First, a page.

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Postby stoner420 » Mon Mar 27, 2006 10:59 pm

i think alot of it depends on your league settings. If you play in a standard roto league... then by all means... dont worry too much about statistics. Most people who youll read already will do the work for you. But if you are in a league thats non- standard roto... it is essential to do research. If you take the lazy just pick by your gut method... sure youll do fine... but in the long run how much better are you going to do vs the rest of your league?

if you really want to win, youve got to find ways to exploit your leagues scoring system. I never do standard leagues, so i wouldnt know how those work... but from my experience, the same people keep finishing in similar positions..because its not luck. its preperation and attention.
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Postby AcidRock23 » Mon Mar 27, 2006 11:04 pm

I don't see that much value in 'projections', as far as trying to guess whether a guy will hit 15 or 20 or 25 taters but I like to read for entertainment so I get BP and also Forecaster and hang out here.
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Postby great gretzky » Mon Mar 27, 2006 11:14 pm

I kind of agree. I have had mixed success in the three years that I have played roto baseball. Won a few leagues, finished in the top third a couple times, and a few mediocre to bad teams.

I think the thing that saves my hide, given my "ok" baseball knowledge is that a) I love the strategy of it, but b) look at this game as a series of relative values.

The projections part of it seems to me as arbitrary to a degree. No obviosuly, not arbitrary to the degree that you project torii hunter to hit 32 hr's. But basically, I look at the players in the tiers, and mentally graduate them within that tier.

Projecting to +/- 5 home runs, or 10 rbi seems too random for me, and too hard to do.

And the other thing I think is that with the good guys, but the streaky ones, how many stats do you "miss" by trying to be too finicky with who you play?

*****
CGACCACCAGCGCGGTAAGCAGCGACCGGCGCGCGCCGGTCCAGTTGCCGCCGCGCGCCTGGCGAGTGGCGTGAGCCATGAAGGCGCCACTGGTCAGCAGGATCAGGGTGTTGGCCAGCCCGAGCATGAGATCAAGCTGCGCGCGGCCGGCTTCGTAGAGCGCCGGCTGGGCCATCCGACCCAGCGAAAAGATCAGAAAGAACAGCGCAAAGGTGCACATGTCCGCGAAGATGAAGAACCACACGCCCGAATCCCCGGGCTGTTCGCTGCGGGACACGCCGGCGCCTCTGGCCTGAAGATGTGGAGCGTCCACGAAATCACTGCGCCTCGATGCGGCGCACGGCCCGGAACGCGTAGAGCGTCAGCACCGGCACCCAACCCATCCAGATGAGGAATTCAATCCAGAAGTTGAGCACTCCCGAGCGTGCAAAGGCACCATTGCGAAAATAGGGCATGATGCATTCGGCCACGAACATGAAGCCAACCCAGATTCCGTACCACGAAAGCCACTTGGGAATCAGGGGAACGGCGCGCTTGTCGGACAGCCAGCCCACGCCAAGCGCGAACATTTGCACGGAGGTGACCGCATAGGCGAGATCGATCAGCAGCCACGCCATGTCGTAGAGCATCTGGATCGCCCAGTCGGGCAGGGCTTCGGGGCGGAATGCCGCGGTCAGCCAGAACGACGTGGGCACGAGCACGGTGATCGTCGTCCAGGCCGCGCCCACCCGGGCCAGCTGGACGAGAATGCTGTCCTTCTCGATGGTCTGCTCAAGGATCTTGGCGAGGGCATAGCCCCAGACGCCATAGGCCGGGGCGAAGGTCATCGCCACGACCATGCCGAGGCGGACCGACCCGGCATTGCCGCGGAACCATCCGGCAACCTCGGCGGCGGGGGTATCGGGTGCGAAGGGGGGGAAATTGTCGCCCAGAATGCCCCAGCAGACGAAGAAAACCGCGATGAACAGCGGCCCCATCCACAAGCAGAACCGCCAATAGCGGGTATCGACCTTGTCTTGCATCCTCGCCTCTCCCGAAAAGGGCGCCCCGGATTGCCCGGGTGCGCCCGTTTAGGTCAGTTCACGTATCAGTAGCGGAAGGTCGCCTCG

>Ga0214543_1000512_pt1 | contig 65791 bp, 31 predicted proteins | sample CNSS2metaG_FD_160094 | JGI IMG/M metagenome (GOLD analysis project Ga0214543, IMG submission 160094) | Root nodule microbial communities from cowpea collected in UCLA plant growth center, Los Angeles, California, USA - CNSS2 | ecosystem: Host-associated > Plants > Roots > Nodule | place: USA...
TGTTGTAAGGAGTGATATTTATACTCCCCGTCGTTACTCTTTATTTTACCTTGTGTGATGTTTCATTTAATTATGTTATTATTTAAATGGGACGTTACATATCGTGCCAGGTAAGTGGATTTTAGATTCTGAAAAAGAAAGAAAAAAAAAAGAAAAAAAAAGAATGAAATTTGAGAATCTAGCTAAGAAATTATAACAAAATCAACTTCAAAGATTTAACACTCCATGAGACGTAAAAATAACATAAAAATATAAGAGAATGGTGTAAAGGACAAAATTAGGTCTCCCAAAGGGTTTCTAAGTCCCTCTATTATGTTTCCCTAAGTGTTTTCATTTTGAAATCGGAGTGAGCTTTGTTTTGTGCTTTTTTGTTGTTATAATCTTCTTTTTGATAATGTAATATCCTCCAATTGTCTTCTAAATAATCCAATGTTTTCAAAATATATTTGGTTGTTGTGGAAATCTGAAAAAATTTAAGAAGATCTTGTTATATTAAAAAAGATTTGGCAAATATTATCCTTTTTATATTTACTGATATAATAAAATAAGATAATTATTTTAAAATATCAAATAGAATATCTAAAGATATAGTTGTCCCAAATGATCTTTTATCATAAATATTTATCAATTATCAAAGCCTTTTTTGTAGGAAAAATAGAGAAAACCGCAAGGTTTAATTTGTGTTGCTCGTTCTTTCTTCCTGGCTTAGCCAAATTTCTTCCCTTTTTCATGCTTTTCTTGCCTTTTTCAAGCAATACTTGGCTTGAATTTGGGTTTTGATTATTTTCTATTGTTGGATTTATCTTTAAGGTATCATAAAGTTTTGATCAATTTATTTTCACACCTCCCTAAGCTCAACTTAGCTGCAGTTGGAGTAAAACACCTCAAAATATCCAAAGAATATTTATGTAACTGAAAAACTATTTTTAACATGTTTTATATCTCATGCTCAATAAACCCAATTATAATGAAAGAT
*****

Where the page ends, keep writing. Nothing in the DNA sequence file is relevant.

I guess my point is that it seems too hard to both predict these small variations with in your tiers AND know to play them. It seems if you slightly screw up either of those, you could be knocking 10 hr's (or relevant stat off), but the variance is too much to actually do it?

I think there are other ways to apply strategy. Yea, you need a projection baseline, but after that, things like your opponent's tendencies, scarcity, both perceived and real, and a stat attack are more worthwhile.
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Postby glcmustliveon » Tue Mar 28, 2006 12:53 am

This is the first year I have really prepared and studied for the draft, I probably started about two months ago, and I felt it made a HUGE difference, the four drafts ive done have been very easy because all i had to do was react to how others were drafting....
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Postby AcidRock23 » Tue Mar 28, 2006 1:03 am

glcmustliveon wrote:This is the first year I have really prepared and studied for the draft, I probably started about two months ago, and I felt it made a HUGE difference, the four drafts ive done have been very easy because all i had to do was react to how others were drafting....


I definitely study, as far as staying on top of what's going on and also reading BP and Forecaster, but I think that projections kind of reach the point where the investment of time is not necessarily going to yield a tremendous payback. I think that familiarizing oneself w/ the 'market' is a good idea but not to the extent of figuring out what each player will hit. We have some 'baseball fans' in our office league who generally print off a few Yahoo position rankings and read stuff online their prep and they usually run out of creative ideas by the 10th or 11th round and slow the draft down.